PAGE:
Gmail originates more Spam

MessageLabs reporting that the increasing number of spam messages originates from Gmail. "Analysis of spam shows that 4.6 percent of all spam originates from Web mail-based services and the proportion of spam from Gmail increased two-fold from 1.3 percent in January to 2.6 percent in February, mainly promoting adult-oriented websites. Yahoo! Mail was the most abused Web […]

MessageLabs reporting that the increasing number of spam messages originates from Gmail. "Analysis of spam shows that 4.6 percent of all spam originates from Web mail-based services and the proportion of spam from Gmail increased two-fold from 1.3 percent in January to 2.6 percent in February, mainly promoting adult-oriented websites. Yahoo! Mail was the most abused Web mail service responsible for sending 88.7 percent of all Web mail-based spam."

Spammers create accounts at free mail services like Yahoo Mail or Gmail, but to make the process more efficient, they need to automatize it. The major challenge is that most web mail providers use CAPTCHAs ("Completely Automated Public Turing test to tell Computers and Humans Apart") and they are difficult to solve automatically. Last month, Websense Security Labs discovered that spammers managed to create bots that automatically sign up for new Gmail accounts with a success rate of 20%.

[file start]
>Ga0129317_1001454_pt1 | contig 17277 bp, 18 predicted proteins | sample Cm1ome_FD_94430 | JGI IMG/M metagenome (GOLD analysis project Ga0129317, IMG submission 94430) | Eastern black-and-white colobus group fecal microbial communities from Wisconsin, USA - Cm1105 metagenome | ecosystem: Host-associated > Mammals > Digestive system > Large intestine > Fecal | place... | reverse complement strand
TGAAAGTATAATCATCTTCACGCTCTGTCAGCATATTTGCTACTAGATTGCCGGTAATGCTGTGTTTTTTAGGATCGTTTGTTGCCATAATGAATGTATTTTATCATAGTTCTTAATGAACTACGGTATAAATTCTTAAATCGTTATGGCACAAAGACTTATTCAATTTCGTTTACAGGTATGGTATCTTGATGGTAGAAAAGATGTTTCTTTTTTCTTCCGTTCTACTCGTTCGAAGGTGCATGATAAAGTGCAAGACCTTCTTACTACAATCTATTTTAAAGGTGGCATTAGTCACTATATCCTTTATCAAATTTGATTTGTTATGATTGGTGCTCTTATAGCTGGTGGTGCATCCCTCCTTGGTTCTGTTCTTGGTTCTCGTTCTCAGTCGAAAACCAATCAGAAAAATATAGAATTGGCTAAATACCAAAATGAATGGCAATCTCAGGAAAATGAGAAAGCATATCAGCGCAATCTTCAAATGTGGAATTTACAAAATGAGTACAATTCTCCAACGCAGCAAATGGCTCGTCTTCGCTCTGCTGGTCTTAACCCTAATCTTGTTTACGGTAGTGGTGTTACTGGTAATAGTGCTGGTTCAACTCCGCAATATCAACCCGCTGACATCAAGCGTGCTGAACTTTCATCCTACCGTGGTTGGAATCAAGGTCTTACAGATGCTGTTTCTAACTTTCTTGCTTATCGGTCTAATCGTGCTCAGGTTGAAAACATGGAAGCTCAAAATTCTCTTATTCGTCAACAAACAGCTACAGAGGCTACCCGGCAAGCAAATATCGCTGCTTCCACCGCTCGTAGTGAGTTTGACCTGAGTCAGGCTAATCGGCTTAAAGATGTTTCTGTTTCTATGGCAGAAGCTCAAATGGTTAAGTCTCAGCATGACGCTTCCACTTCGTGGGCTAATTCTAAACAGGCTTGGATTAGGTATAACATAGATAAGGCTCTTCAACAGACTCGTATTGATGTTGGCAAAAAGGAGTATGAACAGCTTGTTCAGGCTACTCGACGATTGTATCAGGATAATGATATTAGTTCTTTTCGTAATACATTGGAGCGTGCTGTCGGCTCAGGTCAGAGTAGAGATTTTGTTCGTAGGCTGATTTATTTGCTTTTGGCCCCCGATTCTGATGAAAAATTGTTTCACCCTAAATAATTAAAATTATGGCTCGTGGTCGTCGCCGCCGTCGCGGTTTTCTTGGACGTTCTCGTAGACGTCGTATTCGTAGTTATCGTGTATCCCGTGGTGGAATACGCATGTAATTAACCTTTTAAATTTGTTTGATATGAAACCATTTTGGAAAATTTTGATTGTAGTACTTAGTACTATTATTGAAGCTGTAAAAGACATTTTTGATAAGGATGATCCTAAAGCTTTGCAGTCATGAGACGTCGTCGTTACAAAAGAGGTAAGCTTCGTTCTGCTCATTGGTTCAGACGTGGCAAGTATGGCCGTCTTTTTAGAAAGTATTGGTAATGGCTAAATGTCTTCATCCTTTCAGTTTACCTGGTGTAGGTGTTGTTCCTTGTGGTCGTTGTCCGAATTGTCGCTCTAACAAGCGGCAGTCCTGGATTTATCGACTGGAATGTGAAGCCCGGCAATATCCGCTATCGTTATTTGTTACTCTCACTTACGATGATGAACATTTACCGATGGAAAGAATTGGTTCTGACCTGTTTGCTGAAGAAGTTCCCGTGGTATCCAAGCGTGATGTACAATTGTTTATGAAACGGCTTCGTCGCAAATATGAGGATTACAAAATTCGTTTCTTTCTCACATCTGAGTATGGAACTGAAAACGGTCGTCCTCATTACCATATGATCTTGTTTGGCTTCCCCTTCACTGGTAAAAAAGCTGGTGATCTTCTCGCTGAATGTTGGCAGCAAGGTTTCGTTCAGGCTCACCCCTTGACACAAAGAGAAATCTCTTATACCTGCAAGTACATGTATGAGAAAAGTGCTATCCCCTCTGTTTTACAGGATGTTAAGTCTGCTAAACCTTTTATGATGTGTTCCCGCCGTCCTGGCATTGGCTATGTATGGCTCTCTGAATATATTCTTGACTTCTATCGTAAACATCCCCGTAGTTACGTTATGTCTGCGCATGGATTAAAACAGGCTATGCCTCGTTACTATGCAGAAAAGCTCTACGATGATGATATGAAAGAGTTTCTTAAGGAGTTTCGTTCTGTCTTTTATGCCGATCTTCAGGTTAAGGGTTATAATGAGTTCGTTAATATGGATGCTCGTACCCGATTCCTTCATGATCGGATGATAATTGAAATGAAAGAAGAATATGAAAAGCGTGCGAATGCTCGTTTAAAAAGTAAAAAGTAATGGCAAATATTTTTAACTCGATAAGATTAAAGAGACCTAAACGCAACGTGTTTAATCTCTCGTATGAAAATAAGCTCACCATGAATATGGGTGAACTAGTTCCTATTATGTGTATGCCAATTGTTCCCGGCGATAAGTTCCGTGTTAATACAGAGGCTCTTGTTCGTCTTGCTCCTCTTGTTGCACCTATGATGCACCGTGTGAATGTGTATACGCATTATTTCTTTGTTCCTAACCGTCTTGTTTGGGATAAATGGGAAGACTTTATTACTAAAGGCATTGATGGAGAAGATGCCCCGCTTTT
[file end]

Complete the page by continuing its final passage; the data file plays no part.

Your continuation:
We discovered that the CAPTCHA breaking process for Gmail is sophisticated when compared to the Live Mail CAPTCHA break up which was reported in our recent blogs. It is observed that two separate hosts active on same domain are contacted during the entire process. These two hosts work collaboratively during the CAPTCHA break process. Unlike Live Mail CAPTCHA breaking, which involved just one botted host doing the entire job (signing up, filling in details, getting the CAPTCHA request), the Gmail signing process involves two botted hosts (or CAPTCHA breaking hosts).

Jeff Atwood thinks that "there's simply too much money to be made in email spam for the commercial CAPTCHA algorithms, regardless of how good they may be, to survive forever." He suggests to diversify the tests and use more difficult tasks like distinguishing dogs from cats or solving failed OCR inputs, but making the test more complicated will frustrate users.

Source:→ Googlesystem

Google, Gmail, Yahoo Mail, Web Mail, Spam, Spammers